United States District Court, E.D. Pennsylvania
MEMORANDUM OPINION PLAINTIFF'S MOTION FOR SUMMARY
JUDGMENT, ECF NO. 28 - GRANTED
F. LEESON, JR. United States District Judge.
Zurich American Insurance Company of Illinois issued
Defendant All County Employment Services, Inc. a one-year
workers' compensation insurance policy. Zurich claims
that All County failed to pay the full amount of the
insurance premium, and it has sued All County for breach of
contract. Zurich now moves for summary judgment. All County
did not respond. Because the undisputed facts show that All
County breached its obligation to pay Zurich, summary
judgment is granted in Zurich's favor.
issued All County a one-year workers' compensation
insurance policy in July 2014. At that time, it prepared an
estimate of the cost of the policy based on All County's
anticipated exposure to workers' compensation obligations
over the coming year. See Totzke Aff. ¶ 7, ECF
No. 28-4; Totzke Aff. Ex. B, at 4,  ECF No. 28-6 [hereinafter
Policy]. Under the terms of the policy, All County was to
make premium payments based on that estimate, and at the end
of the term, Zurich would review All County's records and
calculate the true cost of the policy based on All
County's actual exposure over the prior year. Totzke Aff.
¶ 7; Policy § 5(E)-(G). If the final cost turned
out to exceed the original estimate, All County owed Zurich
the difference, and vice versa. Id.
one-year term ended on July 23, 2015. As contemplated by the
policy, Zurich then performed an audit of All County's
records and concluded that All County's exposure during
the period had been higher than anticipated. Totzke Aff.
¶ 8. Accordingly, it issued All County an invoice for
$160, 634, which represented the difference between
Zurich's calculation of the final cost of the policy and
the amount of premium payments that All County had made based
on the policy's estimated cost. Id.; Totzke Aff.
Ex. C, ECF No. 28-7. The invoice was dated January 11, 2016,
and called for payment by January 29, 2016. Totzke Aff. Ex.
C, at 5. Included with the invoice was an audit report that
Zurich prepared, which explained how Zurich arrived at the
final premium. Id. at 1-4.
January 22 and February 18, the two sides exchanged a series
of emails about the invoice; in one of them, All County
stated that it had “some fundamental questions”
about Zurich's calculation and had “engag[ed] an
expert in these areas to help [it] validate or invalidate
[Zurich's] claim, ” but All County did not further
elaborate. Totzke Aff. Ex. D, at 2, ECF No. 28-8. Zurich
asked All County to describe its concerns in greater detail,
but it appears that All County did not respond. Id.
at 1. Zurich filed this suit soon after.
closed without All County either identifying any particular
error in Zurich's audit report or submitting any expert
reports to challenge Zurich's calculation of the final
premium. Kadian Aff. ¶¶ 7-8, ECF No. 9. The $160,
634 invoice still has not been paid. Totzke Aff. ¶ 10.
moved for summary judgment on this record. All County did not
Legal standard - Summary judgment
judgment is appropriate if the moving party “shows that
there is no genuine dispute as to any material
fact”-that is, that no reasonable jury could return a
verdict for the nonmoving party-and that “the movant is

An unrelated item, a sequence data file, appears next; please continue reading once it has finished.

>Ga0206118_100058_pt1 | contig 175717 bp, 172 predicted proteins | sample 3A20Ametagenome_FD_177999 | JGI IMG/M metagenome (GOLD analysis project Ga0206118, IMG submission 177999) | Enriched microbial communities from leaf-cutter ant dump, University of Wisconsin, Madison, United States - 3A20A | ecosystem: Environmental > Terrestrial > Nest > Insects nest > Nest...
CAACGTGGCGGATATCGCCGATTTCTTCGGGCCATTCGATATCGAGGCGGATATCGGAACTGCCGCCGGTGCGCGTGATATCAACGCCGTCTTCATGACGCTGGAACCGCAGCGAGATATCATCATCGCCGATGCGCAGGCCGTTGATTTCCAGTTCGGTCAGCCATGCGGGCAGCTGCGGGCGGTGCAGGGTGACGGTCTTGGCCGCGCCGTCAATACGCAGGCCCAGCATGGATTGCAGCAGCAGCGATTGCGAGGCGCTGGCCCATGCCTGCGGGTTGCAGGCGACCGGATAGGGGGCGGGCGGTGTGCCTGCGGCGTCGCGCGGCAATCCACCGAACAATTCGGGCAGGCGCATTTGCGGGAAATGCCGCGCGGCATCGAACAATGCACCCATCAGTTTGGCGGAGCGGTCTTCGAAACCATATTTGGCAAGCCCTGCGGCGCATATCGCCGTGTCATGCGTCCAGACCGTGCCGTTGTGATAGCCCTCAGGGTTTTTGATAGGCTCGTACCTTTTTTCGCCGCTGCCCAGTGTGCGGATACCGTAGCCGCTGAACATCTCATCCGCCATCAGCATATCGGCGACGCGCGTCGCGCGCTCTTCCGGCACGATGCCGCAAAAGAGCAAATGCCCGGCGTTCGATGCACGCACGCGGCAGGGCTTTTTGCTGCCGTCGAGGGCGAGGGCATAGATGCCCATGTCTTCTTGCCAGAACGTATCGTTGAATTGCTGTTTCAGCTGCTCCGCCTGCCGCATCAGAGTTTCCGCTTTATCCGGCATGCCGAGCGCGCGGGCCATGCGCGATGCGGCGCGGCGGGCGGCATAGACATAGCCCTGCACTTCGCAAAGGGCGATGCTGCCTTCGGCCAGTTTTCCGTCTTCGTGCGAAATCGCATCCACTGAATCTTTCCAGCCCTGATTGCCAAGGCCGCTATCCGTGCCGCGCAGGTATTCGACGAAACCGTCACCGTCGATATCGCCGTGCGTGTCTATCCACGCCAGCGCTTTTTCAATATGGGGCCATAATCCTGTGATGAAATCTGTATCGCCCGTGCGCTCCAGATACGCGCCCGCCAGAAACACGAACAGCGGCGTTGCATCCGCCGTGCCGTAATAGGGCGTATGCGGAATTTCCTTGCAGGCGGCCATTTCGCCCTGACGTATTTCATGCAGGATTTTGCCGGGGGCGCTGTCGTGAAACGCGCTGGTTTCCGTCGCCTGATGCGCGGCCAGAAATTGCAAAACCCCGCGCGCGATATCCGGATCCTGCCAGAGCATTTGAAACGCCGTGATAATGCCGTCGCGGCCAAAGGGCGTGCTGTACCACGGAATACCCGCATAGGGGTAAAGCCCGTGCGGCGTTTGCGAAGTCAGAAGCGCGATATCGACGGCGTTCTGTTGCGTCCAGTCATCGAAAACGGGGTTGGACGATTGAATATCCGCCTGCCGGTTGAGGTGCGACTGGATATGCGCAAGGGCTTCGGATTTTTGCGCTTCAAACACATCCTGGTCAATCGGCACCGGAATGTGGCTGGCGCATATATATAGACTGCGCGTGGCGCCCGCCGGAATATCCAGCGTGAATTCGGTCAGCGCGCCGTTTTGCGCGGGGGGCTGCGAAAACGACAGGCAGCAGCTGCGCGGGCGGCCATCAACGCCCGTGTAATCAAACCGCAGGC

entitled to judgment as a matter of law.” Fed.R.Civ.P.
56(a); Anderson v. Liberty Lobby, Inc., 477 U.S.
242, 248 (1986). “[A] party seeking summary judgment .
. . bears the initial responsibility of informing the
district court of the basis for its motion, and identifying
those portions of ‘the pleadings, depositions, answers
to interrogatories, and admissions on file, together with the
affidavits, if any, ' which it believes demonstrate the
absence of a genuine issue of material fact.”
Celotex Corp. v. Catrett, 477 U.S. 317, 323 (1986).
Where, as here, the moving party bears the burden of proof at
trial, it “must show that it has produced enough
evidence to support the findings of fact necessary to
win.” El v. Se. Pa. Transp. Auth.
(“SEPTA”), 479 F.3d 232, 237 (3d Cir. 2007)
(citing Marzano v. Comput. Sci. Corp., 91 F.3d 497,
502 (3d Cir. 1996); Sorba v. Pa. Drilling Co., 821
F.2d 200, 202-03 (3d Cir. 1987)).
County has not responded to Zurich's motion, but that
does not mean that it may be granted automatically.
See Fed. R. Civ. P. 56(e)(3) advisory
committee's note to 2010 amendment (recognizing that
“summary judgment cannot be granted by default even if
there is a complete failure to respond to the motion”).
Instead, the court must still ensure that “the motion
and supporting materials . . . show that the movant is
entitled to it.” Fed.R.Civ.P. 56(e)(3). “Where
the moving party has the burden of proof on the relevant
issues, this means that the district court must determine
that the facts specified in or in connection with the motion
entitle the moving party to judgment as a matter of
law.” Anchorage Assocs. v. V.I. Bd. of Tax
Review, 922 F.2d 168, 175 (3d Cir. 1990).
Summary judgment is warranted in Zurich's favor.
out its breach of contract claim, Zurich must prove that
“there was a contract, [All County] breached it, and
[Zurich] suffered damages from the breach.” McShea
v. City of Phila., 995 A.2d 334, 340 (Pa.
2010). All County has admitted that the policy
was a valid contract between the parties and that it has not
paid Zurich the additional $160, 634 that it demanded
following its audit of All County's records. See
Kadian Aff. Ex. B, ¶¶ 6, 18, ECF No.
28-11. The only question, then, is whether All